Cathie Wood Calls Bitcoin A “Flight To Safety” for During Periods Of Macroeconomic Uncertainty

Cathie Wood, CEO of ARK Investment Management, praised the resilience of Bitcoin BTC/USD and Ethereum ETH/USD during the recent banking crisis.

In an interview with Yahoo Finance on Saturday, Wood explained that these digital assets have acted as “risk-off” assets and a “flight to safety” for investors during periods of macroeconomic uncertainty.

According to Wood, Bitcoin and Ethereum have outperformed other asset classes and function similarly to gold.

Cathie Wood also suggested that cryptocurrency could become an “election issue” as it gains broader adoption and acceptance. She argued that the growing popularity of Bitcoin and Ether suggests a transformation in the traditional financial system, noting that “you cannot stop innovation.”

Cathie Wood’s views were in stark contrast to another take from a heavyweight from the world of finance. They are also significant because one of the biggest complaints from detractors of Bitcoin and other digital assets are that they are not suitable stores of value in hard economic times.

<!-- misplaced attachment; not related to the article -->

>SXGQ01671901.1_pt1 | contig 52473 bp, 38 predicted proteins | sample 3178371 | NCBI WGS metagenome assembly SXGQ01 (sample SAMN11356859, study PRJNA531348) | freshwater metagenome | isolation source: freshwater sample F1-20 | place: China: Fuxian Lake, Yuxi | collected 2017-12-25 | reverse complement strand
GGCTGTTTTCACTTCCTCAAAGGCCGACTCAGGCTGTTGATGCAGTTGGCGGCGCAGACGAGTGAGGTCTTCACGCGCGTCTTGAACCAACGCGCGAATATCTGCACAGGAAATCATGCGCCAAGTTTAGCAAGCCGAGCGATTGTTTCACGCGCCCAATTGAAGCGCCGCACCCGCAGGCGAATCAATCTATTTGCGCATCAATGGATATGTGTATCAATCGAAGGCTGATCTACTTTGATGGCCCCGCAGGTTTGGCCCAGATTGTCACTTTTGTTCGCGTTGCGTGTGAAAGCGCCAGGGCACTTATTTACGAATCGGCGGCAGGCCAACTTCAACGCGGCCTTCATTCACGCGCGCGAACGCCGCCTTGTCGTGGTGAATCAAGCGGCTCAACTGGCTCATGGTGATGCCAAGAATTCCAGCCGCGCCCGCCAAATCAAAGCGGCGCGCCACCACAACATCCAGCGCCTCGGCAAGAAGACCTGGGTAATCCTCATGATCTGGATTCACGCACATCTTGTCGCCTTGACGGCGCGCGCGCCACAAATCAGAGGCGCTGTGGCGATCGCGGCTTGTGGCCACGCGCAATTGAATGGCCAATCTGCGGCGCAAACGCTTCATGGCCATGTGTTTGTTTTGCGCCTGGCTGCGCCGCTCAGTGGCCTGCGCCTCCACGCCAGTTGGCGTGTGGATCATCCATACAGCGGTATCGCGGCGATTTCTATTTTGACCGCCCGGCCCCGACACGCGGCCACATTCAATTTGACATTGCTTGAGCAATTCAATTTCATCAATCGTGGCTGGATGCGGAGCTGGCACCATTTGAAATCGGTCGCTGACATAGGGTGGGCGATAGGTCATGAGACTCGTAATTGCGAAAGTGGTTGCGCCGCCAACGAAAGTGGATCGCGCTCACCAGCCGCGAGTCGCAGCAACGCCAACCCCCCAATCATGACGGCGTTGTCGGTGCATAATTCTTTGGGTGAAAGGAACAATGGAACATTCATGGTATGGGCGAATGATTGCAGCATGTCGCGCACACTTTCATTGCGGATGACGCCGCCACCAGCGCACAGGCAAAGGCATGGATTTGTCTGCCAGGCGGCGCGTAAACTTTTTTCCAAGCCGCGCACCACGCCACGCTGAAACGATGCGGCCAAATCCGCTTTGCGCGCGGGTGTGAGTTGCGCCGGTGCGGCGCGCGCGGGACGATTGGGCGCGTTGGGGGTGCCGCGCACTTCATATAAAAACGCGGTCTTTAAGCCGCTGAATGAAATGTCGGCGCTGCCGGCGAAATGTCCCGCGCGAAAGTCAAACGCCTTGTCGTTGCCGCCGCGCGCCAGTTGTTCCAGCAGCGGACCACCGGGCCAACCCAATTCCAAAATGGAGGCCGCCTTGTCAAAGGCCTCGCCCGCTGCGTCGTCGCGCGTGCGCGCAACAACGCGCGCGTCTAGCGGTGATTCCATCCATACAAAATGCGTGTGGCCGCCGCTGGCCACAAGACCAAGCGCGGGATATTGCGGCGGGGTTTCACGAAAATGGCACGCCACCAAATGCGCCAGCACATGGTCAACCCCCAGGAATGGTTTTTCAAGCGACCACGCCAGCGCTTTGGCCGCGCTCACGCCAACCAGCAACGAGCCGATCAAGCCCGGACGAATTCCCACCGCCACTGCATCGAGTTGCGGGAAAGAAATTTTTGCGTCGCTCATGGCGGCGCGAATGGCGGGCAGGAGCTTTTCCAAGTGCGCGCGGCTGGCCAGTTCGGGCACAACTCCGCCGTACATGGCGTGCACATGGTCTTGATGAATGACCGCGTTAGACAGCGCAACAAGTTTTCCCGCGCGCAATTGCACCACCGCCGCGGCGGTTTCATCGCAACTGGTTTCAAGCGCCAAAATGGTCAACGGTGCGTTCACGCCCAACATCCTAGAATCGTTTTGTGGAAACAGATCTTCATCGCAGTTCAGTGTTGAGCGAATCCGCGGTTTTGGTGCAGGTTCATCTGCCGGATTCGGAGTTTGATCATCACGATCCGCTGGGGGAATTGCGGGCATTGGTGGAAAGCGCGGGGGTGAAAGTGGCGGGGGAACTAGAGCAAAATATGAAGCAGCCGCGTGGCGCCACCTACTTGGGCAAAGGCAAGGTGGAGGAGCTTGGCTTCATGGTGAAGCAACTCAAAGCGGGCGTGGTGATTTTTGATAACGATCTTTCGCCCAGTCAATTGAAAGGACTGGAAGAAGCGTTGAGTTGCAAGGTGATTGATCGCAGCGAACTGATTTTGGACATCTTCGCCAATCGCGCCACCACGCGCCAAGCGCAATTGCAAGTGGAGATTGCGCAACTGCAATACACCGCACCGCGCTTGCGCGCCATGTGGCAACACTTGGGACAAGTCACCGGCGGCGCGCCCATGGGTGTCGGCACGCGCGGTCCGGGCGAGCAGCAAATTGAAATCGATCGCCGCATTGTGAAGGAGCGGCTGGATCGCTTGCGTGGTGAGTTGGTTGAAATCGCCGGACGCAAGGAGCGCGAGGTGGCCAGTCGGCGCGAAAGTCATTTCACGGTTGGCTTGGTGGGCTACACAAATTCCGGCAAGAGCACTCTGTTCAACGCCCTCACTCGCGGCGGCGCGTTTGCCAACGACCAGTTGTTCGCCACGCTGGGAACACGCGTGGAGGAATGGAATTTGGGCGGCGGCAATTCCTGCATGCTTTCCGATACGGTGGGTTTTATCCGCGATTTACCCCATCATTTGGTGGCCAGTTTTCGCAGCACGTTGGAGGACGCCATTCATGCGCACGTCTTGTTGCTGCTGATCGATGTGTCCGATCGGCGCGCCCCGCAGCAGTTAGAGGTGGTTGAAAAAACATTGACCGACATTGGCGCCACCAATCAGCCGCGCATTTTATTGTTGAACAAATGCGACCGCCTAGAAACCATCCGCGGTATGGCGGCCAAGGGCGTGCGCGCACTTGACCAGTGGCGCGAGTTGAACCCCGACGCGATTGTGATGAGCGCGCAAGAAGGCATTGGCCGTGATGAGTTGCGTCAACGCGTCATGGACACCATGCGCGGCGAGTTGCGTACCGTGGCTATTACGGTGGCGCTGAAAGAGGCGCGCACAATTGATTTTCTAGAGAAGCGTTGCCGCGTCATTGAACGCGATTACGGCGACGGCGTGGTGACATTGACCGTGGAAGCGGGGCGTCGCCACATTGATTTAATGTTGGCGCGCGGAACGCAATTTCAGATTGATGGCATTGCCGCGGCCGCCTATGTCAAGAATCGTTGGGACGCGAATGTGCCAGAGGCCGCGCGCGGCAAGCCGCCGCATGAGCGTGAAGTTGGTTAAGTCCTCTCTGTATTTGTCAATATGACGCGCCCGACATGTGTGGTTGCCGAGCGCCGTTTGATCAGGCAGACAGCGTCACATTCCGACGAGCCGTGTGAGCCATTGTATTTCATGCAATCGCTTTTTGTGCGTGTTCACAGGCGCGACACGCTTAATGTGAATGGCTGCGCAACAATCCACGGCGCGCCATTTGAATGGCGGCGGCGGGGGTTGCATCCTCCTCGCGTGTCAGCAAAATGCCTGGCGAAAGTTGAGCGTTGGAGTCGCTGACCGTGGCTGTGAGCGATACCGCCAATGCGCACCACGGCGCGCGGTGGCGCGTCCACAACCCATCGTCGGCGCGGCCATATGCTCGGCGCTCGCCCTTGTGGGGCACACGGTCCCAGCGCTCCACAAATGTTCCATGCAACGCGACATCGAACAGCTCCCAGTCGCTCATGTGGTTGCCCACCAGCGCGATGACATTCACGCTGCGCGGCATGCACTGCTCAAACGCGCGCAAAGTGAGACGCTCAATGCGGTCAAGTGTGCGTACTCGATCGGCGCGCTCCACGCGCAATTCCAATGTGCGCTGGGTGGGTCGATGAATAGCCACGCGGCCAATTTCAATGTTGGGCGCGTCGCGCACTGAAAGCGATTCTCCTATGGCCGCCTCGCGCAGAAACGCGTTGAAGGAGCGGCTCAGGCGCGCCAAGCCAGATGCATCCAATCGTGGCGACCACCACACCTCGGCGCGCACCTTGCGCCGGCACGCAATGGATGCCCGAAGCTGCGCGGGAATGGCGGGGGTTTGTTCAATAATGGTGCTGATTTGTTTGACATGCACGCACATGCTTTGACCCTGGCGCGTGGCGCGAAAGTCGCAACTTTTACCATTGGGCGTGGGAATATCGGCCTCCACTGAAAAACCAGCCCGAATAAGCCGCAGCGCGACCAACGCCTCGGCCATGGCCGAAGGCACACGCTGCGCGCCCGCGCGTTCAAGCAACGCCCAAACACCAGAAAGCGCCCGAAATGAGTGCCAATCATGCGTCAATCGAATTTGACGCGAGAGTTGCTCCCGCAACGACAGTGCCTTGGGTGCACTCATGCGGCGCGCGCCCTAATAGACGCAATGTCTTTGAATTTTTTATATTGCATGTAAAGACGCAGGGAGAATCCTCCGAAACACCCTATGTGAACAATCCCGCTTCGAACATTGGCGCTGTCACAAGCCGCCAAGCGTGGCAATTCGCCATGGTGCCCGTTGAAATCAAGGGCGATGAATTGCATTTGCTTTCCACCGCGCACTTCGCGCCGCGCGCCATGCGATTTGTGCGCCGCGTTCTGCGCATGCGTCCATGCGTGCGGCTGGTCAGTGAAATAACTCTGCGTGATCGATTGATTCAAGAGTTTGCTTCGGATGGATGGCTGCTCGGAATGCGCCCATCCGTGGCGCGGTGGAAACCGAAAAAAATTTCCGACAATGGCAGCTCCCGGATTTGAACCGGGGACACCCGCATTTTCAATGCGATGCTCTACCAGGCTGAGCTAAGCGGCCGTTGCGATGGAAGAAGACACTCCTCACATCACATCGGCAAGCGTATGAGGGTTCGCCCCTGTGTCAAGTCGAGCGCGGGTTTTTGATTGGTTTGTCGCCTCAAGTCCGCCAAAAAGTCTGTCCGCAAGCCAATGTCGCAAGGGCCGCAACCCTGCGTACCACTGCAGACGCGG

In investment terms, a “flight to safety” refers to a situation where investors move their investments from riskier assets such as stocks, high-yield bonds, or emerging market currencies, to safer assets such as U.S. Treasury bonds, gold, or the Swiss franc during times of economic uncertainty, market volatility, or geopolitical turmoil. Traditionally,

Bitcoin has not been a great safety asset during such times—could that be changing?

Meanwhile, Ray Dalio, the founder of Bridgewater Associates, the world’s largest hedge fund, said in a YouTube interview with Julia La Roche last week that he doesn’t see Bitcoin as an effective investment asset.

He argued that Bitcoin’s volatility makes it a poor store of value or medium of exchange and that central banks are unlikely to adopt it. 

“It’s a very poor alternative to gold,” he said.

Despite its growing popularity, Bitcoin remains a very small and volatile asset, getting attention that is “way out of proportion to its size,” Dalio said. “It’s like 25% of the size of Microsoft and that’s one stock in a world that has a lot of assets and stock markets.”


This article was originally published on Benzinga and appears here with permission.

You might also like

This website uses cookies to improve your experience. We'll assume you're ok with this, but you can opt-out if you wish. Accept Read More